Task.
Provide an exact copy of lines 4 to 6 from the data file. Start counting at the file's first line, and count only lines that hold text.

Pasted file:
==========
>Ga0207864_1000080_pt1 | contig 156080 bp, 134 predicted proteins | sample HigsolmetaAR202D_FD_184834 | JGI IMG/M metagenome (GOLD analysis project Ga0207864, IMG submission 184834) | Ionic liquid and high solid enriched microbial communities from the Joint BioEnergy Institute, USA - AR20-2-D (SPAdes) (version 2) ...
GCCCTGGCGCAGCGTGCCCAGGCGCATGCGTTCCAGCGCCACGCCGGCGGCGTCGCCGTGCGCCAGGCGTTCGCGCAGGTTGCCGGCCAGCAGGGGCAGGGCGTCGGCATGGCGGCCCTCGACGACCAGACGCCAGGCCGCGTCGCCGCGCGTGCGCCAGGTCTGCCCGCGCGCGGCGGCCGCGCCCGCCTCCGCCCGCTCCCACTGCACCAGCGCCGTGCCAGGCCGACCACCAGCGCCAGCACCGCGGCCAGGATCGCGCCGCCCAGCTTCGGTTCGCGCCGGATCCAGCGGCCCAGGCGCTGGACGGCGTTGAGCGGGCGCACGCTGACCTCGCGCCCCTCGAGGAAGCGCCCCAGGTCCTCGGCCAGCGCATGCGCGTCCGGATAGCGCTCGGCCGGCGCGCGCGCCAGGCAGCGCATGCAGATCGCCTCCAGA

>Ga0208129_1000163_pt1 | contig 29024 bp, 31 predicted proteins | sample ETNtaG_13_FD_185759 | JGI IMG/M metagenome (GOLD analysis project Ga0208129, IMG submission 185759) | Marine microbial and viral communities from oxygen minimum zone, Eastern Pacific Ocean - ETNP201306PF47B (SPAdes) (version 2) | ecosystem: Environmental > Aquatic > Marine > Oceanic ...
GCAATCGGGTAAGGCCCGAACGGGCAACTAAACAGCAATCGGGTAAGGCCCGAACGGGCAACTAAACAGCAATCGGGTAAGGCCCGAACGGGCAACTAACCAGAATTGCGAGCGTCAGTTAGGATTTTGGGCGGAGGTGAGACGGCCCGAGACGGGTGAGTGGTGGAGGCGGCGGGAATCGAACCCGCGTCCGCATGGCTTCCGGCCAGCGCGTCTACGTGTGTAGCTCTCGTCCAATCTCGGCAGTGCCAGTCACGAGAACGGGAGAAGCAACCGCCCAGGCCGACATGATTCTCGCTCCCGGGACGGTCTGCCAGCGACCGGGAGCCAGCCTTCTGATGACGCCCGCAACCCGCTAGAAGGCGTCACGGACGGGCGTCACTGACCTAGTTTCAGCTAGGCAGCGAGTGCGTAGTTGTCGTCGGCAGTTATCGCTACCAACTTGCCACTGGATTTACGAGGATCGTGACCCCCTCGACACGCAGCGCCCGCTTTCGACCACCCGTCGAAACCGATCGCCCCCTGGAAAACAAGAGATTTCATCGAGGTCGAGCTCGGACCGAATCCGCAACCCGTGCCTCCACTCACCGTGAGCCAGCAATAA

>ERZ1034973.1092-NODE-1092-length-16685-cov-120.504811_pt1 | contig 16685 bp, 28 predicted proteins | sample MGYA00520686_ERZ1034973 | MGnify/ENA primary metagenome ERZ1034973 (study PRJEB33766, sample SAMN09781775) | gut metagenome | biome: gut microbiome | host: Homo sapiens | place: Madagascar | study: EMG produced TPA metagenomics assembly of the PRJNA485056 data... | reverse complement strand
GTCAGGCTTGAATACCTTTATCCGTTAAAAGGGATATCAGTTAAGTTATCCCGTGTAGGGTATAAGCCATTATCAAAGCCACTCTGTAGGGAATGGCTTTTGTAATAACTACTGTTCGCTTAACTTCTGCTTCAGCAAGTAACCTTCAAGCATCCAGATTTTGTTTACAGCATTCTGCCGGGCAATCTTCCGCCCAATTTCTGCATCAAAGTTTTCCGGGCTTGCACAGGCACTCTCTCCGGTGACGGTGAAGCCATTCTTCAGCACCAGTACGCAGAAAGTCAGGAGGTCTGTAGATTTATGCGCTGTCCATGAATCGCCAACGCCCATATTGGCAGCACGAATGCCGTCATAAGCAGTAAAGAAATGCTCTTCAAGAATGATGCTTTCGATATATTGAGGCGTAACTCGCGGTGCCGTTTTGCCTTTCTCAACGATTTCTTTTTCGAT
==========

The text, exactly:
GCAATCGGGTAAGGCCCGAACGGGCAACTAAACAGCAATCGGGTAAGGCCCGAACGGGCAACTAAACAGCAATCGGGTAAGGCCCGAACGGGCAACTAACCAGAATTGCGAGCGTCAGTTAGGATTTTGGGCGGAGGTGAGACGGCCCGAGACGGGTGAGTGGTGGAGGCGGCGGGAATCGAACCCGCGTCCGCATGGCTTCCGGCCAGCGCGTCTACGTGTGTAGCTCTCGTCCAATCTCGGCAGTGCCAGTCACGAGAACGGGAGAAGCAACCGCCCAGGCCGACATGATTCTCGCTCCCGGGACGGTCTGCCAGCGACCGGGAGCCAGCCTTCTGATGACGCCCGCAACCCGCTAGAAGGCGTCACGGACGGGCGTCACTGACCTAGTTTCAGCTAGGCAGCGAGTGCGTAGTTGTCGTCGGCAGTTATCGCTACCAACTTGCCACTGGATTTACGAGGATCGTGACCCCCTCGACACGCAGCGCCCGCTTTCGACCACCCGTCGAAACCGATCGCCCCCTGGAAAACAAGAGATTTCATCGAGGTCGAGCTCGGACCGAATCCGCAACCCGTGCCTCCACTCACCGTGAGCCAGCAATAA

>ERZ1034973.1092-NODE-1092-length-16685-cov-120.504811_pt1 | contig 16685 bp, 28 predicted proteins | sample MGYA00520686_ERZ1034973 | MGnify/ENA primary metagenome ERZ1034973 (study PRJEB33766, sample SAMN09781775) | gut metagenome | biome: gut microbiome | host: Homo sapiens | place: Madagascar | study: EMG produced TPA metagenomics assembly of the PRJNA485056 data... | reverse complement strand
GTCAGGCTTGAATACCTTTATCCGTTAAAAGGGATATCAGTTAAGTTATCCCGTGTAGGGTATAAGCCATTATCAAAGCCACTCTGTAGGGAATGGCTTTTGTAATAACTACTGTTCGCTTAACTTCTGCTTCAGCAAGTAACCTTCAAGCATCCAGATTTTGTTTACAGCATTCTGCCGGGCAATCTTCCGCCCAATTTCTGCATCAAAGTTTTCCGGGCTTGCACAGGCACTCTCTCCGGTGACGGTGAAGCCATTCTTCAGCACCAGTACGCAGAAAGTCAGGAGGTCTGTAGATTTATGCGCTGTCCATGAATCGCCAACGCCCATATTGGCAGCACGAATGCCGTCATAAGCAGTAAAGAAATGCTCTTCAAGAATGATGCTTTCGATATATTGAGGCGTAACTCGCGGTGCCGTTTTGCCTTTCTCAACGATTTCTTTTTCGAT